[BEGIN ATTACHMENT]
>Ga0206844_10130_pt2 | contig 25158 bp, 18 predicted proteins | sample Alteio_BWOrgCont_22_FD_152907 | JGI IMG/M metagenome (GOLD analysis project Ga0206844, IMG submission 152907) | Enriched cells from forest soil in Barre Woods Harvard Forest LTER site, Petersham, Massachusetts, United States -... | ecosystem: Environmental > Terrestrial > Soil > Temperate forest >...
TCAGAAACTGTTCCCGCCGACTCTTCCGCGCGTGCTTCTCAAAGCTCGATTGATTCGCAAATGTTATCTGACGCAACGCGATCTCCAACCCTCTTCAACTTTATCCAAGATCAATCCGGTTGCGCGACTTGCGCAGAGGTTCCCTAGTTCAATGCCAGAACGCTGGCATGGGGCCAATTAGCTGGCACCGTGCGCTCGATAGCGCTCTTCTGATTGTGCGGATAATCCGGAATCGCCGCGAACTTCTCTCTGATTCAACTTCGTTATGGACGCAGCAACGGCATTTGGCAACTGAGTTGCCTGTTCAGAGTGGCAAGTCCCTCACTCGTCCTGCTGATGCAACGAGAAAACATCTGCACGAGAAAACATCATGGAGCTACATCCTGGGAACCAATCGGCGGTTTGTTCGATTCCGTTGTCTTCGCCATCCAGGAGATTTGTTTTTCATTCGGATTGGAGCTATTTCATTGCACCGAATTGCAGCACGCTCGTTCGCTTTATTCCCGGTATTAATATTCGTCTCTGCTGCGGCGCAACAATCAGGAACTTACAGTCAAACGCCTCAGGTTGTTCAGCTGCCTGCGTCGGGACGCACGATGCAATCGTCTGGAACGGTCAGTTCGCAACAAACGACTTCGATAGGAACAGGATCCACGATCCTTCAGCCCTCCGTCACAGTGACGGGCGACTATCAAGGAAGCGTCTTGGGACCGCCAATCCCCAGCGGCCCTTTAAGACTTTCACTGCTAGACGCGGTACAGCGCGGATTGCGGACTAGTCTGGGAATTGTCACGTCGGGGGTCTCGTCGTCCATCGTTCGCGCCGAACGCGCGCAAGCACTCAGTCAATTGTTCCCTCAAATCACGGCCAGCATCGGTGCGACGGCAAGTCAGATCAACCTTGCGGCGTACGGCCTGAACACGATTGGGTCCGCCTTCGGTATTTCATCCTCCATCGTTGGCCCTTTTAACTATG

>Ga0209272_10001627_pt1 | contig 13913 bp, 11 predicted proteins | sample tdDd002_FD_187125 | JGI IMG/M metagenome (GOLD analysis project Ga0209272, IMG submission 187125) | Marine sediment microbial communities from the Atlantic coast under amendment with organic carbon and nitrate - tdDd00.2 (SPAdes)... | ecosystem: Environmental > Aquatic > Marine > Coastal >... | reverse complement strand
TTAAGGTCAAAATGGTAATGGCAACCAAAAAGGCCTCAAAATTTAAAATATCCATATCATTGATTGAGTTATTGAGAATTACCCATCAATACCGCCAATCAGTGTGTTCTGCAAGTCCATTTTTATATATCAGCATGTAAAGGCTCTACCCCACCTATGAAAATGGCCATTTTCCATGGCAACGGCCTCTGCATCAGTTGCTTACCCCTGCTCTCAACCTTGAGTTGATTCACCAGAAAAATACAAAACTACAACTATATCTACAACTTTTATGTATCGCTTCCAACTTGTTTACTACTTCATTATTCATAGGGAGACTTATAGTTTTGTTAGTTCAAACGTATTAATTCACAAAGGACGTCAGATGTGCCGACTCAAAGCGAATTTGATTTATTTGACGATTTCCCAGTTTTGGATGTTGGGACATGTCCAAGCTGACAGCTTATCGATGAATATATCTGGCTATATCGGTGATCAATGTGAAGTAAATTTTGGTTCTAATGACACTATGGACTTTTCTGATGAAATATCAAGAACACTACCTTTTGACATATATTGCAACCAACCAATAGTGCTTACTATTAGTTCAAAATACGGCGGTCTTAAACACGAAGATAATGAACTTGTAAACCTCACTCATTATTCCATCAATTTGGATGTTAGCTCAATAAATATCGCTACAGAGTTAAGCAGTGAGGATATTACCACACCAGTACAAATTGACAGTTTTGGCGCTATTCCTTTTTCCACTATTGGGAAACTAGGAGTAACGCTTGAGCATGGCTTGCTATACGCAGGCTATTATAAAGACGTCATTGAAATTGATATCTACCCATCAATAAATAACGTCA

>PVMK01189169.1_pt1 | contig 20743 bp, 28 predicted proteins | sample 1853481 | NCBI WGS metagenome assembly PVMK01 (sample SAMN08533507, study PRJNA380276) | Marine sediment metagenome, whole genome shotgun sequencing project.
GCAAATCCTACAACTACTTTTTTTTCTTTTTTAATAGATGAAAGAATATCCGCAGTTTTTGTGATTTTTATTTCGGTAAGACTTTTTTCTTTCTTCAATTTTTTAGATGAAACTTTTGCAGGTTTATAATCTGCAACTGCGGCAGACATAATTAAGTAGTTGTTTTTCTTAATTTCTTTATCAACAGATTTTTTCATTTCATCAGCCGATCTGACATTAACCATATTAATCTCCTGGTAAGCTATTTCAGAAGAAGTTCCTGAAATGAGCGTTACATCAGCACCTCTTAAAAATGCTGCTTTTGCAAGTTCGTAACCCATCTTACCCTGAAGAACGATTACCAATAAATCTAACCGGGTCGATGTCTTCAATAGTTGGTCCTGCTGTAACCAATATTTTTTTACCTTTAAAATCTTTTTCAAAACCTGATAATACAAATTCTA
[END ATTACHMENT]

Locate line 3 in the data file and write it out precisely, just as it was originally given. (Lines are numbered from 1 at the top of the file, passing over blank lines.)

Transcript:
>Ga0209272_10001627_pt1 | contig 13913 bp, 11 predicted proteins | sample tdDd002_FD_187125 | JGI IMG/M metagenome (GOLD analysis project Ga0209272, IMG submission 187125) | Marine sediment microbial communities from the Atlantic coast under amendment with organic carbon and nitrate - tdDd00.2 (SPAdes)... | ecosystem: Environmental > Aquatic > Marine > Coastal >... | reverse complement strand